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The Known and Unknown

September 17th, 2012 by Brendan Wolfe · No Comments

Having already mentioned that today is the sesquicentennial of the titanic Battle of Antietam, here is another photograph. Alexander Gardner took it on September 19, 1862, two days after the battle and the day that Robert E. Lee retreated back south into Virginia. He provided this caption:

A Contrast: Federal buried, Confederate unburied, where they fell, on Battle-field of Antietam.

Research conducted by the historian William A. Frassanito later identified the background trees as being part of the famous West Woods that saw fierce fighting on the morning of September 17. And the writing on the freshly dug grave’s headboard reads, “J. A. Clark, 7th Mich,” referring, Frassanito explains, to 1st Lieutenant John A. Clark, Company D, 7th Michigan Infantry. Remarkably, that’s him there below right. And if you click to enlarge the map, you’ll see where Union general Edwin V. Sumner‘s men attacked the West Woods. Those attacks included Clark and his men, who were part of John Sedgwick‘s division.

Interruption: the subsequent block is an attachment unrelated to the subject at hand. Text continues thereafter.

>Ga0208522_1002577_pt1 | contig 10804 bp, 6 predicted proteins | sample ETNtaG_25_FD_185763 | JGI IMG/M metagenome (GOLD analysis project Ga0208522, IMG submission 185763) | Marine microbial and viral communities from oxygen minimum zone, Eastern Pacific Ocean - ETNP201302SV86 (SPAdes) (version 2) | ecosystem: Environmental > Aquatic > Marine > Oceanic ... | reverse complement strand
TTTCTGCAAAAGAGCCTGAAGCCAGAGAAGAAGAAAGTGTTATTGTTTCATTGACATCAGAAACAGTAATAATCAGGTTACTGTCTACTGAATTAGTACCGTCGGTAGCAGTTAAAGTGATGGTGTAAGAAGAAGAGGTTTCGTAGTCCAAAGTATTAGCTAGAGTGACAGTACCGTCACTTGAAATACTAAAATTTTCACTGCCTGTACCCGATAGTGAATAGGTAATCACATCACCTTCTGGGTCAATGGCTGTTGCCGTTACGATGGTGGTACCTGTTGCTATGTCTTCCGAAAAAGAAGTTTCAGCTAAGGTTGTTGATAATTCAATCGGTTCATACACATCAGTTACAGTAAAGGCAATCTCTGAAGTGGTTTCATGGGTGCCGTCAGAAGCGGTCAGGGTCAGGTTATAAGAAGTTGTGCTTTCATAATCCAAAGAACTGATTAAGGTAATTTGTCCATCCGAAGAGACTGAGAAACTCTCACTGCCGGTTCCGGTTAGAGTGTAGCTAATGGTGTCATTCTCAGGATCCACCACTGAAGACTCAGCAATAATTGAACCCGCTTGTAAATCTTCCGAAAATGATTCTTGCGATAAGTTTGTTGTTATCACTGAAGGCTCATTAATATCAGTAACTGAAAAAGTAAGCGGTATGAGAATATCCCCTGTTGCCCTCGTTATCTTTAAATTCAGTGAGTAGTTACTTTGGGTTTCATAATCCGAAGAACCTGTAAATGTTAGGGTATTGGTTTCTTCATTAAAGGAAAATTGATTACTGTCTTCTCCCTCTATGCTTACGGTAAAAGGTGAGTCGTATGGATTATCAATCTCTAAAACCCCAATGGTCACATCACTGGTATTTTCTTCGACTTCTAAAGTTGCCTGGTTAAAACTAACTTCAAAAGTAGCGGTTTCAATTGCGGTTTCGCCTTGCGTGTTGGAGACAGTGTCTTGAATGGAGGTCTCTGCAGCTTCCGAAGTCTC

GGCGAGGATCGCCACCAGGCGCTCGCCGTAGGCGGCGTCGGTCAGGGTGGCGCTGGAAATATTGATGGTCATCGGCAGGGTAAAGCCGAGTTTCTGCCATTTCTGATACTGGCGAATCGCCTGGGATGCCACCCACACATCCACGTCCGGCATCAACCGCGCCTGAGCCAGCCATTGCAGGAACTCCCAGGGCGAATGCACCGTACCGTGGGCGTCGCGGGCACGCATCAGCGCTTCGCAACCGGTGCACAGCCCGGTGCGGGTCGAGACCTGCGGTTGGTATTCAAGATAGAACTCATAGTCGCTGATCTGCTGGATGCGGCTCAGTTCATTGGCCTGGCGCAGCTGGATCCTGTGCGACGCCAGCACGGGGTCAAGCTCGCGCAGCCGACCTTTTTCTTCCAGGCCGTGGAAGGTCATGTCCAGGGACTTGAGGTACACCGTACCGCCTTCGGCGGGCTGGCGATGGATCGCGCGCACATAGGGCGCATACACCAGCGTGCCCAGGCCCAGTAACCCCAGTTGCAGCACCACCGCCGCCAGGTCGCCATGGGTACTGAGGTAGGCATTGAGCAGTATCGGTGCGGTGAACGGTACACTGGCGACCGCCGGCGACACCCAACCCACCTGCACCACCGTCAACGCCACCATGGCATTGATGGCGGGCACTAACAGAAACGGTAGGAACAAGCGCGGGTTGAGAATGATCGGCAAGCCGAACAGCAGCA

Who was John Clark? Frassanito tells us he was born in 1841 on his father’s eighty-acre farm in Ida Township, Monroe County, Michigan. He had an older sister, Ellen, and an older brother, Edward. Young Clark volunteered for service on June 19, 1861, and was made a sergeant. On March 18 of the following year he was promoted to 2nd lieutenant, but during the Peninsula Campaign that summer he became ill and he was out of action until August.

Somehow his parents, Thomas and Lovonia, got word of John’s death.

During the fall of 1862, members of the Clark family, most likely Thomas and his eldest son, Edward, made the sad journey of nearly four hundred miles by rail from Monroe through Pittsburgh to Hagerstown, and thence by wagon to the Antietam battlefield to locate and recover the body of John A. Clark. Eventually, John’s grave, inadvertently depicted in Gardner’s heretofore unidentified photograph, was found and his remains recovered.

He is now buried in Woodlawn Cemetery, Monroe, Michigan, a popular resting spot, as it happens, for members of the Custer family killed at Little Big Horn.

Lest we forget: that Confederate soldier in Gardner’s photograph is still, and likely forever will be, unknown. One more price of losing the battle.

IMAGES: Gardner photograph of dead: buried and unburied (Library of Congress); map of the Battle of Antietam (Hal Jespersen); Lieutenant Clark

Tags: Virginia History · Visual History

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